Local public health officials say more coronavirus tests are on the way to keep up with demand but right now, there is still a lot of confusion about whom to call or where to go, if someone is told they need a test.
This hits home for a lot of North Texans, including Bianca Castro's own grandmother, who was told to get tested, but little else.
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Through her glass screen door, Castro's 80-year-old grandmother Amanda tells her in Spanish how she was turned away Wednesday for her monthly immunotherapy infusion because she had recently traveled out of the country.
The clinic told her she had to wait two weeks or go get tested for COVID-19 even though she's not symptomatic, but she said no one told her where to go and whether she would be able to even get a test.
Testing tents have gone up at some hospitals across the area but there are tight restrictions on who can go through them.
Patients must have a referral from a doctor affiliated with the hospital.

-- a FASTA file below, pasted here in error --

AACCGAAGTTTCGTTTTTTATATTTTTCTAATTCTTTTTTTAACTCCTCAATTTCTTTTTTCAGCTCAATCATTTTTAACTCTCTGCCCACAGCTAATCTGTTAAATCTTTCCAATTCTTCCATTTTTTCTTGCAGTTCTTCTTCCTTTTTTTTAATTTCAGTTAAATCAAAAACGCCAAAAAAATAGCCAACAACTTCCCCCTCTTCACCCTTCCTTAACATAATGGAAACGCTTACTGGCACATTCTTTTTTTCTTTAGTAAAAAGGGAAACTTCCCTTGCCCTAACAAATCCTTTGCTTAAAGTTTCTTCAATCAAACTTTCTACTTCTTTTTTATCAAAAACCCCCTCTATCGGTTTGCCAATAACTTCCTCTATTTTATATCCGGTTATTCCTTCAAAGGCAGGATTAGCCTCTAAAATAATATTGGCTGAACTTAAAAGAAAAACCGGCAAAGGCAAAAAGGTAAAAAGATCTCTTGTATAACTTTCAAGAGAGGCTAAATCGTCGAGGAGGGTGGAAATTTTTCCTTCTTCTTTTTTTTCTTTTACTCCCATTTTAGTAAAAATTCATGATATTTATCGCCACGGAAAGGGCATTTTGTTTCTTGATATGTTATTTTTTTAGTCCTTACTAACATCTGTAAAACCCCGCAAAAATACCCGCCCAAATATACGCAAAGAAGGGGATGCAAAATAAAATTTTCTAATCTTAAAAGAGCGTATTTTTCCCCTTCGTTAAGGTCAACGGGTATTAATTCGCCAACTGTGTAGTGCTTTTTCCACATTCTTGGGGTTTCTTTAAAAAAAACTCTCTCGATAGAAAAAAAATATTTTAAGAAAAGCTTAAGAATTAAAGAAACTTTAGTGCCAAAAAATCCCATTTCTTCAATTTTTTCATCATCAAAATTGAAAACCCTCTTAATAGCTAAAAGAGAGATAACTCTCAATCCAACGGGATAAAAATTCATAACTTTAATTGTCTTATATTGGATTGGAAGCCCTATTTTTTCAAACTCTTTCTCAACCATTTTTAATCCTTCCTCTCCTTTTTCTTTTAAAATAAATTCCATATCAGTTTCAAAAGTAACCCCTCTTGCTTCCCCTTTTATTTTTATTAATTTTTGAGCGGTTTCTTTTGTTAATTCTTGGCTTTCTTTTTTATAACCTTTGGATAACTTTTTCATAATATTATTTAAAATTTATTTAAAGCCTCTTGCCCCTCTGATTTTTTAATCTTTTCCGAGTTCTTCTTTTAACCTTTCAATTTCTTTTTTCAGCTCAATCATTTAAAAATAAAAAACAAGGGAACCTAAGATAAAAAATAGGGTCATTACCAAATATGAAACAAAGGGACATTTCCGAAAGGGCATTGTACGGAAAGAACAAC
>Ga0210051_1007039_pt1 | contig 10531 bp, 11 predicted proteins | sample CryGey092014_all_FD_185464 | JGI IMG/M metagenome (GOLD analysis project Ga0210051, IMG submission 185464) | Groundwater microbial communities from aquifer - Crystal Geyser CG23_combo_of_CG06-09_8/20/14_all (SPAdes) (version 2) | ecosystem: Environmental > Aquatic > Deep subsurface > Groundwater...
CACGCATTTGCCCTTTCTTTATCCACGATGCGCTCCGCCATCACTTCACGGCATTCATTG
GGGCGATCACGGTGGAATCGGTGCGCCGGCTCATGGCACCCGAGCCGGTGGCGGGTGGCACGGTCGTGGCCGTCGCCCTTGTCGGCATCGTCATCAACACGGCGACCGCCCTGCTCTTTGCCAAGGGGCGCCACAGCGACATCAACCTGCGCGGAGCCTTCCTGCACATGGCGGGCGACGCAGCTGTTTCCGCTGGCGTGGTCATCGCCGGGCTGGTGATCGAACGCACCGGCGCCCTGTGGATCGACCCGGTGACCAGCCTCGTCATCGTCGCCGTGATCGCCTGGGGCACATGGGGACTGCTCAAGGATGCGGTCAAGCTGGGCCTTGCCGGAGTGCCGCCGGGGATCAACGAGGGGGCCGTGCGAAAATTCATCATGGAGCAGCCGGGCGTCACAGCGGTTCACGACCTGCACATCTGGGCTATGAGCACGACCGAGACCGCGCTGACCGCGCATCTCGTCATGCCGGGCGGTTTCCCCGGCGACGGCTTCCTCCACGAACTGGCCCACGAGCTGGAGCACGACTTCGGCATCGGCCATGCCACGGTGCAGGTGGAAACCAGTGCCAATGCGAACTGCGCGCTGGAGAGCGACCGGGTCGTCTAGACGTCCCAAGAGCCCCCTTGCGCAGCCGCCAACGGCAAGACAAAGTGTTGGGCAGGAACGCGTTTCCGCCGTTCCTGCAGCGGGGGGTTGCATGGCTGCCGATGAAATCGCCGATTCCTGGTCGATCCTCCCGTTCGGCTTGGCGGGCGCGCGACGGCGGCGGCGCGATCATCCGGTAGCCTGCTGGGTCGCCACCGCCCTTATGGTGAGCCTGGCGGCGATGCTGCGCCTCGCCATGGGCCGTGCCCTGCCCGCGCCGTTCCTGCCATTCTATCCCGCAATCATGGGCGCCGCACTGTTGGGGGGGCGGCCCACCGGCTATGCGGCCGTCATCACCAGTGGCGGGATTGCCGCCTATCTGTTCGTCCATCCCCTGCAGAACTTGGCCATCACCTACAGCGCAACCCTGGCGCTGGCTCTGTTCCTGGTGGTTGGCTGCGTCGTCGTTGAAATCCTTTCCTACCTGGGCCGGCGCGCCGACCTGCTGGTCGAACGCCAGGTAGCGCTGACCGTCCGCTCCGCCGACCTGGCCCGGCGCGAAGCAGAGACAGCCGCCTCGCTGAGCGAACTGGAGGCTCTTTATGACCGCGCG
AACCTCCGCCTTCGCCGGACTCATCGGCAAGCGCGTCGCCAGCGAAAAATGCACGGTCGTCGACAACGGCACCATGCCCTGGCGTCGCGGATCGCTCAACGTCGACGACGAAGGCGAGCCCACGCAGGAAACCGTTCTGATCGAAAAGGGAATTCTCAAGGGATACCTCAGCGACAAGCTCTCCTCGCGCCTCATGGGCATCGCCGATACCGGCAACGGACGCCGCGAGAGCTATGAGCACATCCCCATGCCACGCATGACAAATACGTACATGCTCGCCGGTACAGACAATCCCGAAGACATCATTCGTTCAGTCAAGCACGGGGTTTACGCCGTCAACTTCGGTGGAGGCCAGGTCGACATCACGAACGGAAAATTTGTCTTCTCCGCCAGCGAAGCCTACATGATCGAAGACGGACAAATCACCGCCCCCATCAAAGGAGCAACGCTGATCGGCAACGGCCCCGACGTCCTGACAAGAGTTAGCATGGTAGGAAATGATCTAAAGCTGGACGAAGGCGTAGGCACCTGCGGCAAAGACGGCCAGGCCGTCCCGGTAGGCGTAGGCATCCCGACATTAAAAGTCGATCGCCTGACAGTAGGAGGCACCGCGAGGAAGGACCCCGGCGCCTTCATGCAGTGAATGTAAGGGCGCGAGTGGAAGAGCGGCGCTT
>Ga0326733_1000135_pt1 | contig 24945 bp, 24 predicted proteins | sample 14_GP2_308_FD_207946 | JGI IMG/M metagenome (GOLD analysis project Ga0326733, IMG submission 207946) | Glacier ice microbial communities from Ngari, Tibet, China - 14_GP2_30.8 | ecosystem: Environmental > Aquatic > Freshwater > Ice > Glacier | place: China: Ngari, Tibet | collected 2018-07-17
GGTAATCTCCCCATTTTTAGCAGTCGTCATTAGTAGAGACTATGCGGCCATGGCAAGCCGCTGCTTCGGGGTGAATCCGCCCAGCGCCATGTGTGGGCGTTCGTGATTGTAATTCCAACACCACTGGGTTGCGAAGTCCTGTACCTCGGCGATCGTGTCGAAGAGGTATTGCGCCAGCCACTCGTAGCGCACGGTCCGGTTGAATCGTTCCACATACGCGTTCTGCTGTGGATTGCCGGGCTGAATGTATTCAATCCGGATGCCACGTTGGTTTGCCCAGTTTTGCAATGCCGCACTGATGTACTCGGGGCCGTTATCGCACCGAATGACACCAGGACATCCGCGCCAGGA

That testing is separate from the testing being done at the public health departments.
Those kits are reserved for first responders and other individuals, either in critical roles or in high-risk health conditions, according to Dallas County Health Department officials.
There are tents set up at private clinics, located across DFW, where doctors stand curbside, screening people who drive up. The doctor can decide whether a drive-up patient meets the criteria for a test and administer the test on the spot.
However, there's no clear map that shows where these clinics are located.
"There will be multiple entities doing testing," said Governor Greg Abbott during a press conference Thursday. "The amount of testing being done will be in the range of 15,000 to 20,000 per week."
However, critics say what's also needed are uniform guidelines to help Texans navigate through the multiple entities doing testing.
Dallas County has announced two large testing sites that will be up and running in the coming days.
Other counties, like Tarrant, have set up hotlines to help its residents.
Many patients are being told to call their doctor. As of Thursday evening, Castro's grandmother is still waiting for a callback.
Even if you know where to go, there's still the issue of the shortage of tests.
No public official has been able to say exactly when more testing will begin or where it will happen.